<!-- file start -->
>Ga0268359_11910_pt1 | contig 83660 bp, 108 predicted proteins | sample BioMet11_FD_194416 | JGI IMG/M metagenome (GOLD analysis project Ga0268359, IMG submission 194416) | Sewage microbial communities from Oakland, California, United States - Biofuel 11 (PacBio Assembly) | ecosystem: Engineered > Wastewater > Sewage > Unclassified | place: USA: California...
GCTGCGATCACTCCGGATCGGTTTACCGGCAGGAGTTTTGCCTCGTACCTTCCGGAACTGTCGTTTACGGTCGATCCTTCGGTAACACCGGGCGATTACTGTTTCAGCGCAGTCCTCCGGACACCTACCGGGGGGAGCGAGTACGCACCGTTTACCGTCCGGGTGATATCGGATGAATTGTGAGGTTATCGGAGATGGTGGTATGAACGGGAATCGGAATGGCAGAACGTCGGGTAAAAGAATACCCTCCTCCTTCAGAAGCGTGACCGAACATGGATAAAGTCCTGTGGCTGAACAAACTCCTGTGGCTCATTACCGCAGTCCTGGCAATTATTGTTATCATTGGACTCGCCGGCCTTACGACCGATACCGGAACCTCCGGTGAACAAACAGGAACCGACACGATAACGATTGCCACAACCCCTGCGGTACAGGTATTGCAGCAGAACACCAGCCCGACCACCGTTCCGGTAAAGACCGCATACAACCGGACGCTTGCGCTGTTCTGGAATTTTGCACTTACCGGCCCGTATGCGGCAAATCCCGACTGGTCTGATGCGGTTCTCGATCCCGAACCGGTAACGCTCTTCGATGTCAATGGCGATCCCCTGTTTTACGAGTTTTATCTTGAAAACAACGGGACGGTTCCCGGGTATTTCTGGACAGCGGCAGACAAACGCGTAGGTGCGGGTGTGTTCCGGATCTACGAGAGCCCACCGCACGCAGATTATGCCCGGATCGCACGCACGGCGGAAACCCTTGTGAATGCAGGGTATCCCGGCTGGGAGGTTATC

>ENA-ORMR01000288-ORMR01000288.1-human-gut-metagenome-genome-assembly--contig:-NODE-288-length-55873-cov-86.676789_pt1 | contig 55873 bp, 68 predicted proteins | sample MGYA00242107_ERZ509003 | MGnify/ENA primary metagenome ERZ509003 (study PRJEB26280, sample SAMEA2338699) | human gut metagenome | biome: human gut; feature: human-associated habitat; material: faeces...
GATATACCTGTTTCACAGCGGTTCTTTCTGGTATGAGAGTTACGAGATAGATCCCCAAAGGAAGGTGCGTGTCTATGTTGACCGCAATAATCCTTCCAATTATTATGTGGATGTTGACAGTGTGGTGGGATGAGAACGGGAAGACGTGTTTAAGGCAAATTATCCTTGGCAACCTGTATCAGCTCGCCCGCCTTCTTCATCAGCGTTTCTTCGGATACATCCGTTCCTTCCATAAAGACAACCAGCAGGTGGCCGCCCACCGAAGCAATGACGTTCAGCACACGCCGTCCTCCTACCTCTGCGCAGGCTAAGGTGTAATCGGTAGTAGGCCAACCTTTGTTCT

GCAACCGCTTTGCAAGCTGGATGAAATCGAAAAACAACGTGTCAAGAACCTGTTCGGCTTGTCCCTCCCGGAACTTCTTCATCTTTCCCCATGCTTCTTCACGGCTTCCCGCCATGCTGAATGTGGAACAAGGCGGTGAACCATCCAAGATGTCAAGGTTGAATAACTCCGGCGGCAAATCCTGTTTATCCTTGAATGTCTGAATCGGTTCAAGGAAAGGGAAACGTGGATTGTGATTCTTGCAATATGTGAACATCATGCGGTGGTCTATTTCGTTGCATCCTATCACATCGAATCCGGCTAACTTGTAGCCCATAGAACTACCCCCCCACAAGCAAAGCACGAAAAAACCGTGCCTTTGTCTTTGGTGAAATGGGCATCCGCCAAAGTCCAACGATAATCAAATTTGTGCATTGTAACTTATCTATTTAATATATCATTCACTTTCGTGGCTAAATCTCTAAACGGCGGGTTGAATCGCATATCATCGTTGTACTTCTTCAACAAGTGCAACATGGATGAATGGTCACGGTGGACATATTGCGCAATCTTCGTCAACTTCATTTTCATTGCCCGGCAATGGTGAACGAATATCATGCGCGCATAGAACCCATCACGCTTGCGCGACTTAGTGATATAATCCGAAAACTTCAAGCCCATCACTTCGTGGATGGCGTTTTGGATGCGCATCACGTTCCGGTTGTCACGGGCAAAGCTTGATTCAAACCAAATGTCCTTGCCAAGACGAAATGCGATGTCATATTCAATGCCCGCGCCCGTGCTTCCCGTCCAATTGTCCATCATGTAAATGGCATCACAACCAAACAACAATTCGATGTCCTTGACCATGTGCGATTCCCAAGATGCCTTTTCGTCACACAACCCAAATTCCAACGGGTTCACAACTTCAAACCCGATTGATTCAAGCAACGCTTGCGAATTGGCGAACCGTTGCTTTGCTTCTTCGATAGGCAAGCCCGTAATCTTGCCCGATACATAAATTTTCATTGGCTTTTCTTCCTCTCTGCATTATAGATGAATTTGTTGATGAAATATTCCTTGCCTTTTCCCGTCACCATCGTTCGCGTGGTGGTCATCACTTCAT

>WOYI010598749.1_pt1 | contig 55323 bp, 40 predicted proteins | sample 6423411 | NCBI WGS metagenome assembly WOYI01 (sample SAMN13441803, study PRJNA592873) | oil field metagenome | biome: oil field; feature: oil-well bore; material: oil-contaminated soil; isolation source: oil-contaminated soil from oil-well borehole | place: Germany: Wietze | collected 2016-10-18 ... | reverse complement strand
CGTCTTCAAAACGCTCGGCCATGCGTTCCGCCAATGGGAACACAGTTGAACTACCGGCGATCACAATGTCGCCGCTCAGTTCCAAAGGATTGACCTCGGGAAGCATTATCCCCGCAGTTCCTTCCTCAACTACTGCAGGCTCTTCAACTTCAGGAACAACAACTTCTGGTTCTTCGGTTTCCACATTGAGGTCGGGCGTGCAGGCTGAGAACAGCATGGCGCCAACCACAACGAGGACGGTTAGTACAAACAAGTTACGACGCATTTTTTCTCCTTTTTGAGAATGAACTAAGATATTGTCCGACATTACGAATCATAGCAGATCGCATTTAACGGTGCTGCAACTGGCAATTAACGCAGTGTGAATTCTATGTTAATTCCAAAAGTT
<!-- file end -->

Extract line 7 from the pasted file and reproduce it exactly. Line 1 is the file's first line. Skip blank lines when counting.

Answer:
CGTCTTCAAAACGCTCGGCCATGCGTTCCGCCAATGGGAACACAGTTGAACTACCGGCGATCACAATGTCGCCGCTCAGTTCCAAAGGATTGACCTCGGGAAGCATTATCCCCGCAGTTCCTTCCTCAACTACTGCAGGCTCTTCAACTTCAGGAACAACAACTTCTGGTTCTTCGGTTTCCACATTGAGGTCGGGCGTGCAGGCTGAGAACAGCATGGCGCCAACCACAACGAGGACGGTTAGTACAAACAAGTTACGACGCATTTTTTCTCCTTTTTGAGAATGAACTAAGATATTGTCCGACATTACGAATCATAGCAGATCGCATTTAACGGTGCTGCAACTGGCAATTAACGCAGTGTGAATTCTATGTTAATTCCAAAAGTT